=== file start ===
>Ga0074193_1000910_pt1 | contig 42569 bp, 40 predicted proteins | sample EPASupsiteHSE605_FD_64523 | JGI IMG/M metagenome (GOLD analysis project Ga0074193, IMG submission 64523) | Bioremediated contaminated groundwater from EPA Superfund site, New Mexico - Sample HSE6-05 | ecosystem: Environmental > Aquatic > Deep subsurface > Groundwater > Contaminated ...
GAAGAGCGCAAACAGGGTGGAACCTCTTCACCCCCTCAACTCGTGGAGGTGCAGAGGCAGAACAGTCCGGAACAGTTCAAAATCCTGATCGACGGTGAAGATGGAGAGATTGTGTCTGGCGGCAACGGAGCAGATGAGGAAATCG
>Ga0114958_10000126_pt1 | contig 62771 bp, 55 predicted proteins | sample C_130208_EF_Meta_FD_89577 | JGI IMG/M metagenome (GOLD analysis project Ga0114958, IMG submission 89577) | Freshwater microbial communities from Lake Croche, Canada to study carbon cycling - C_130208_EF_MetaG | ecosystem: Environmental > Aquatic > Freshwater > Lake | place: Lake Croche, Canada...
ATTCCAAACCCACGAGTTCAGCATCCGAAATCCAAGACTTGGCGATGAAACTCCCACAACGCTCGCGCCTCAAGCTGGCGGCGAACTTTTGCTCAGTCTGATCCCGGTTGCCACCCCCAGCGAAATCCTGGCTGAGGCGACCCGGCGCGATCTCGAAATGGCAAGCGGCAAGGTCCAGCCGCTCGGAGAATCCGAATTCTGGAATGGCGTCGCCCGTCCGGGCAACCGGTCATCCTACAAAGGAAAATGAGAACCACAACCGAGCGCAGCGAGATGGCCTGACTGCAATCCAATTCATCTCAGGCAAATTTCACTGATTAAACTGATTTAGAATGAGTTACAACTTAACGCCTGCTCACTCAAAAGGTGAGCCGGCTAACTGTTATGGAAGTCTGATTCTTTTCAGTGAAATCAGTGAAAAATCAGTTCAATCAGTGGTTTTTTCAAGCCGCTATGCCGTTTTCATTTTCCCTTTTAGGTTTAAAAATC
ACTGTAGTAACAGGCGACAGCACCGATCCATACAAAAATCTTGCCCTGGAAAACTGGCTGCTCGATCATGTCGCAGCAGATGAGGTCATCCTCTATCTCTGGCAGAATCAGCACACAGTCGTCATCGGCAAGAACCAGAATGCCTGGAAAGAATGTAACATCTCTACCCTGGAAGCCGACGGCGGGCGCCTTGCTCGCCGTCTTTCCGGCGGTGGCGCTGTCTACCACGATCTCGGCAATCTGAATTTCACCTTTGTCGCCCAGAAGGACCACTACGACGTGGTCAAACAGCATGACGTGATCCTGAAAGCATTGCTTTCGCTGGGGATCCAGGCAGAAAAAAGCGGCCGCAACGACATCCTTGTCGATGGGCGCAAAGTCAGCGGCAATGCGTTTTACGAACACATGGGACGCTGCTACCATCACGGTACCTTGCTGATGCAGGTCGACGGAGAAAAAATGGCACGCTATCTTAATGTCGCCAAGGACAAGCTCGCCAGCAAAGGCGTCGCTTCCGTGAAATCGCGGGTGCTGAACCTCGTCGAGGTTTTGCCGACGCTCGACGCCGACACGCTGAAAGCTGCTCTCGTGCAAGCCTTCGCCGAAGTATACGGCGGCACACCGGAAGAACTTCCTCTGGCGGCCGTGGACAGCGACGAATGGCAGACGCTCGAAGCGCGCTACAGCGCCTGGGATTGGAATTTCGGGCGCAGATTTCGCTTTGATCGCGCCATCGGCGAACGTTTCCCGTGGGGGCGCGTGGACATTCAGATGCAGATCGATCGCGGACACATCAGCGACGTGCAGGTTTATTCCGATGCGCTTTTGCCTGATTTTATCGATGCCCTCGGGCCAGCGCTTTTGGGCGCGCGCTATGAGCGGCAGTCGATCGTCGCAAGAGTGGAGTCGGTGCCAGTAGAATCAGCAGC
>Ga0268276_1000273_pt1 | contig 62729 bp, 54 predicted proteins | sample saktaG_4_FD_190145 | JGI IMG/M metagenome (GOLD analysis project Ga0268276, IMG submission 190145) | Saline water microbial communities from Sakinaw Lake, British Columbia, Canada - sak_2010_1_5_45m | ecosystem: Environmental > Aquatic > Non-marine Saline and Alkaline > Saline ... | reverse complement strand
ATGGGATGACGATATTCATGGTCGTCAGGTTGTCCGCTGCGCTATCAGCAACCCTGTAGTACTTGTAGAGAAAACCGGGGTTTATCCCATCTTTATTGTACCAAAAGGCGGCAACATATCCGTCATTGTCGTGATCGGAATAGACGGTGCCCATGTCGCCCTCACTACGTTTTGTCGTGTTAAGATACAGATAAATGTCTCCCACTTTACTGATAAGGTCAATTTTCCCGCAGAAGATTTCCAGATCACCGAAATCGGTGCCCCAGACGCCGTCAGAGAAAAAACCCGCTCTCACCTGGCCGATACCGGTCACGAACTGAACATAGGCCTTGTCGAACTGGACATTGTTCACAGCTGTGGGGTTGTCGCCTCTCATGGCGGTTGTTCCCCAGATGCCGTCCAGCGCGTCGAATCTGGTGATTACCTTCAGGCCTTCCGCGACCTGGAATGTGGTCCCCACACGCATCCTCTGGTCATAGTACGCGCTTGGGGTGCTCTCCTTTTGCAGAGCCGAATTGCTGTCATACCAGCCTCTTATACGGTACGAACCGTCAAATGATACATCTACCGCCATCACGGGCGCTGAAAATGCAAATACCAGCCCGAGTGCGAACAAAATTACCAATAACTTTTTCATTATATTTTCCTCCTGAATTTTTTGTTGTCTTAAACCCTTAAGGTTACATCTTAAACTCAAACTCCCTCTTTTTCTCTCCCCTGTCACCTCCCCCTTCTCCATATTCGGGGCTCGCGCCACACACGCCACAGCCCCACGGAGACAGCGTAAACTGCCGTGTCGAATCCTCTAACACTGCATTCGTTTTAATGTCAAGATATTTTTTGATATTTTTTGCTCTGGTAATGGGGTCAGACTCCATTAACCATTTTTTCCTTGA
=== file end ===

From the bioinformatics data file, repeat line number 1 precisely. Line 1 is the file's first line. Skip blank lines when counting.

>Ga0074193_1000910_pt1 | contig 42569 bp, 40 predicted proteins | sample EPASupsiteHSE605_FD_64523 | JGI IMG/M metagenome (GOLD analysis project Ga0074193, IMG submission 64523) | Bioremediated contaminated groundwater from EPA Superfund site, New Mexico - Sample HSE6-05 | ecosystem: Environmental > Aquatic > Deep subsurface > Groundwater > Contaminated ...